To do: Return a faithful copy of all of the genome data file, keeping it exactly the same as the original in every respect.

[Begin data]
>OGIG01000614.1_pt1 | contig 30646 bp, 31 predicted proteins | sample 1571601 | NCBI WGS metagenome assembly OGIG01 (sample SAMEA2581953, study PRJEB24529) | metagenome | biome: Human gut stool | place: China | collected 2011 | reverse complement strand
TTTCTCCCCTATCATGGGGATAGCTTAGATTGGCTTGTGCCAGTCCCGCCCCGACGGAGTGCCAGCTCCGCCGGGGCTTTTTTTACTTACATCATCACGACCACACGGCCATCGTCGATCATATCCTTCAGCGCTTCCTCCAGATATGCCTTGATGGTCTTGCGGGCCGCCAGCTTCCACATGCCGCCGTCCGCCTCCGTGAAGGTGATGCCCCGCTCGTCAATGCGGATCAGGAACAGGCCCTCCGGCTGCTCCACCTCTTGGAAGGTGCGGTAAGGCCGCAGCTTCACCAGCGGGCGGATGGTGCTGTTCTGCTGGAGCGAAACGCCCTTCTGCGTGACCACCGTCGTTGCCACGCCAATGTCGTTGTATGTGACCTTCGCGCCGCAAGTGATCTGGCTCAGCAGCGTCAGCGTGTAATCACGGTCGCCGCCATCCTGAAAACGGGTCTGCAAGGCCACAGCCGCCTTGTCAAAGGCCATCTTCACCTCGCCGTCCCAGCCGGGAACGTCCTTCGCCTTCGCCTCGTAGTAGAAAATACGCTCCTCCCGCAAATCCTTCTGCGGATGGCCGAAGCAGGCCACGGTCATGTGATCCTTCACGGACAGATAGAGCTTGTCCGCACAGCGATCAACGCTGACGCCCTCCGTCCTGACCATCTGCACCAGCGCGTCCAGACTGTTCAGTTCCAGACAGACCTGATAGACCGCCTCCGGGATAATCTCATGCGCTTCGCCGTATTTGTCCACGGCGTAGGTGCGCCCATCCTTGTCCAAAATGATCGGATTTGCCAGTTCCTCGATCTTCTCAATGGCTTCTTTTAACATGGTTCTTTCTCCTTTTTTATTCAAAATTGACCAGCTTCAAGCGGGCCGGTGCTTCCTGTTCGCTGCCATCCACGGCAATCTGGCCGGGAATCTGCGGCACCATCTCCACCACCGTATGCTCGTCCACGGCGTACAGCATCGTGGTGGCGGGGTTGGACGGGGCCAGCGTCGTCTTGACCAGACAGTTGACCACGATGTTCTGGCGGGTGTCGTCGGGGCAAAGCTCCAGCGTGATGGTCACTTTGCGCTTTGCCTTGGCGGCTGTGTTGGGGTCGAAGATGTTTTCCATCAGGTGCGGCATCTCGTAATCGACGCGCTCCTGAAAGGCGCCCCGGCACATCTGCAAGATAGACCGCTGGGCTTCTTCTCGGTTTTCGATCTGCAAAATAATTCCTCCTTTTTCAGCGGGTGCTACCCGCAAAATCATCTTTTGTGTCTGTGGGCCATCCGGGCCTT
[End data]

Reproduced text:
>OGIG01000614.1_pt1 | contig 30646 bp, 31 predicted proteins | sample 1571601 | NCBI WGS metagenome assembly OGIG01 (sample SAMEA2581953, study PRJEB24529) | metagenome | biome: Human gut stool | place: China | collected 2011 | reverse complement strand
TTTCTCCCCTATCATGGGGATAGCTTAGATTGGCTTGTGCCAGTCCCGCCCCGACGGAGTGCCAGCTCCGCCGGGGCTTTTTTTACTTACATCATCACGACCACACGGCCATCGTCGATCATATCCTTCAGCGCTTCCTCCAGATATGCCTTGATGGTCTTGCGGGCCGCCAGCTTCCACATGCCGCCGTCCGCCTCCGTGAAGGTGATGCCCCGCTCGTCAATGCGGATCAGGAACAGGCCCTCCGGCTGCTCCACCTCTTGGAAGGTGCGGTAAGGCCGCAGCTTCACCAGCGGGCGGATGGTGCTGTTCTGCTGGAGCGAAACGCCCTTCTGCGTGACCACCGTCGTTGCCACGCCAATGTCGTTGTATGTGACCTTCGCGCCGCAAGTGATCTGGCTCAGCAGCGTCAGCGTGTAATCACGGTCGCCGCCATCCTGAAAACGGGTCTGCAAGGCCACAGCCGCCTTGTCAAAGGCCATCTTCACCTCGCCGTCCCAGCCGGGAACGTCCTTCGCCTTCGCCTCGTAGTAGAAAATACGCTCCTCCCGCAAATCCTTCTGCGGATGGCCGAAGCAGGCCACGGTCATGTGATCCTTCACGGACAGATAGAGCTTGTCCGCACAGCGATCAACGCTGACGCCCTCCGTCCTGACCATCTGCACCAGCGCGTCCAGACTGTTCAGTTCCAGACAGACCTGATAGACCGCCTCCGGGATAATCTCATGCGCTTCGCCGTATTTGTCCACGGCGTAGGTGCGCCCATCCTTGTCCAAAATGATCGGATTTGCCAGTTCCTCGATCTTCTCAATGGCTTCTTTTAACATGGTTCTTTCTCCTTTTTTATTCAAAATTGACCAGCTTCAAGCGGGCCGGTGCTTCCTGTTCGCTGCCATCCACGGCAATCTGGCCGGGAATCTGCGGCACCATCTCCACCACCGTATGCTCGTCCACGGCGTACAGCATCGTGGTGGCGGGGTTGGACGGGGCCAGCGTCGTCTTGACCAGACAGTTGACCACGATGTTCTGGCGGGTGTCGTCGGGGCAAAGCTCCAGCGTGATGGTCACTTTGCGCTTTGCCTTGGCGGCTGTGTTGGGGTCGAAGATGTTTTCCATCAGGTGCGGCATCTCGTAATCGACGCGCTCCTGAAAGGCGCCCCGGCACATCTGCAAGATAGACCGCTGGGCTTCTTCTCGGTTTTCGATCTGCAAAATAATTCCTCCTTTTTCAGCGGGTGCTACCCGCAAAATCATCTTTTGTGTCTGTGGGCCATCCGGGCCTT